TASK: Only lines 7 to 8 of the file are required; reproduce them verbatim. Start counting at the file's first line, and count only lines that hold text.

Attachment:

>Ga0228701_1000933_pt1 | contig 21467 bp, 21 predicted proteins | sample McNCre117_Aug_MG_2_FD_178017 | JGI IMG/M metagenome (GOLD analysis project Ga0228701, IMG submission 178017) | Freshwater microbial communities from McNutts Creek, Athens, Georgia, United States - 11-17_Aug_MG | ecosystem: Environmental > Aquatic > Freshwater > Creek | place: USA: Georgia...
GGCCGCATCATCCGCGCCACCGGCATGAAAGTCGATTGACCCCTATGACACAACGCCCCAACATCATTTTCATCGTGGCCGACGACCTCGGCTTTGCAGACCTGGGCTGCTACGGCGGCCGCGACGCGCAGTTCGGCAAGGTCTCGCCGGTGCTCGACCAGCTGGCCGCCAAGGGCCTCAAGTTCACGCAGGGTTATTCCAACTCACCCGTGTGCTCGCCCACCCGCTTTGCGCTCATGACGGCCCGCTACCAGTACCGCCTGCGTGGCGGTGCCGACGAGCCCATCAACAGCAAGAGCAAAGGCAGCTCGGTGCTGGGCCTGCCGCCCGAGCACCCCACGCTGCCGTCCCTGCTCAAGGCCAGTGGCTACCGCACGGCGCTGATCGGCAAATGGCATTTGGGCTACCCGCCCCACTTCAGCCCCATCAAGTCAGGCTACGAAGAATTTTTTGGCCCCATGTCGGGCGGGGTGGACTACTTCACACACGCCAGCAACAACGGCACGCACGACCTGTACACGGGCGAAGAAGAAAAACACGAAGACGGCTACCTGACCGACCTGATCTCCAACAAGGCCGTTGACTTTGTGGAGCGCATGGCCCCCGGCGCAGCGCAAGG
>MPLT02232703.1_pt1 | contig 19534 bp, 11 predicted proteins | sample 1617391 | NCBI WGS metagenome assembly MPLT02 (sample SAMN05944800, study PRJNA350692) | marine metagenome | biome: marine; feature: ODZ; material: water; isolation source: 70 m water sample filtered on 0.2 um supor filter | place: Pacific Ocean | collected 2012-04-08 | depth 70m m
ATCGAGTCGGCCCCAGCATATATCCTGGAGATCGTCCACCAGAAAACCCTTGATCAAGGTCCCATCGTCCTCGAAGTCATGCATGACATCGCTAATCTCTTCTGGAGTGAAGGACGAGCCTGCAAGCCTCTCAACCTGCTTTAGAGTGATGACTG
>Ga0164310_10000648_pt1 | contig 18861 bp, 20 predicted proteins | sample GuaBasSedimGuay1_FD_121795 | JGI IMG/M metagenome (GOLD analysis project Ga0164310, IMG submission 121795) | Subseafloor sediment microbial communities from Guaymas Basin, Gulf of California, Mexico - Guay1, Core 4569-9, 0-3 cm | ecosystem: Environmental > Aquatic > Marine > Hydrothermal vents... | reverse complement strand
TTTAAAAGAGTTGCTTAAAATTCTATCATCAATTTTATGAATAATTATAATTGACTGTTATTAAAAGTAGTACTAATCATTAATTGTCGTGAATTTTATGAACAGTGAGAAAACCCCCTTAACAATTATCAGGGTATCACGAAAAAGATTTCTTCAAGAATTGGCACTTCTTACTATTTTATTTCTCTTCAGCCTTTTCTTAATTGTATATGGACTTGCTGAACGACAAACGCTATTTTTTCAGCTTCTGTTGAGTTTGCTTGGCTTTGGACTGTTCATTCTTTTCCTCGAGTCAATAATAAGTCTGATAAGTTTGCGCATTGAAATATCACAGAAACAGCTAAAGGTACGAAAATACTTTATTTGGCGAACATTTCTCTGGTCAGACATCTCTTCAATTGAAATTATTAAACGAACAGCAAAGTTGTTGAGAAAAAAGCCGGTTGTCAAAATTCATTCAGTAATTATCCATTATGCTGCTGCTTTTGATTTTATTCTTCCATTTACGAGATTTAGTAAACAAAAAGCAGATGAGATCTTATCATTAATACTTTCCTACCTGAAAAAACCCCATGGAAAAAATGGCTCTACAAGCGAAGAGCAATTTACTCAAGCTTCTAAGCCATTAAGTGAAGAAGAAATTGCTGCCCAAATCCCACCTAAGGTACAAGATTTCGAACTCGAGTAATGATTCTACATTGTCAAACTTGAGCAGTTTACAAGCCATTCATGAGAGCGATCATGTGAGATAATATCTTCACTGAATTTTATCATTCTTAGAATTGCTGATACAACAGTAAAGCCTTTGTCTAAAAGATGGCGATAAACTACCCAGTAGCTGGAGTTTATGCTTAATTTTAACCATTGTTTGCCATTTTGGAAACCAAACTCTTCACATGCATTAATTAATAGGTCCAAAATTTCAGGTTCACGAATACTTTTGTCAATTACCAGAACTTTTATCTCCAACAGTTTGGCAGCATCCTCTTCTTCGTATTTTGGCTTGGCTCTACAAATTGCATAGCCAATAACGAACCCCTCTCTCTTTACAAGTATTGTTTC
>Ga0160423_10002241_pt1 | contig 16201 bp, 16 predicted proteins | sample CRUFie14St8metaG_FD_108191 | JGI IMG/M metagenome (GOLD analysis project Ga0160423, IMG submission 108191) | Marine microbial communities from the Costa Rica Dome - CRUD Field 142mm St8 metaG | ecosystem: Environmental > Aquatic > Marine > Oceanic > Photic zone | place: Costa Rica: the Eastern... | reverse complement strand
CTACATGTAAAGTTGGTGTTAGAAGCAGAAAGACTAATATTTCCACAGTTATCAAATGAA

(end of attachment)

>Ga0160423_10002241_pt1 | contig 16201 bp, 16 predicted proteins | sample CRUFie14St8metaG_FD_108191 | JGI IMG/M metagenome (GOLD analysis project Ga0160423, IMG submission 108191) | Marine microbial communities from the Costa Rica Dome - CRUD Field 142mm St8 metaG | ecosystem: Environmental > Aquatic > Marine > Oceanic > Photic zone | place: Costa Rica: the Eastern... | reverse complement strand
CTACATGTAAAGTTGGTGTTAGAAGCAGAAAGACTAATATTTCCACAGTTATCAAATGAA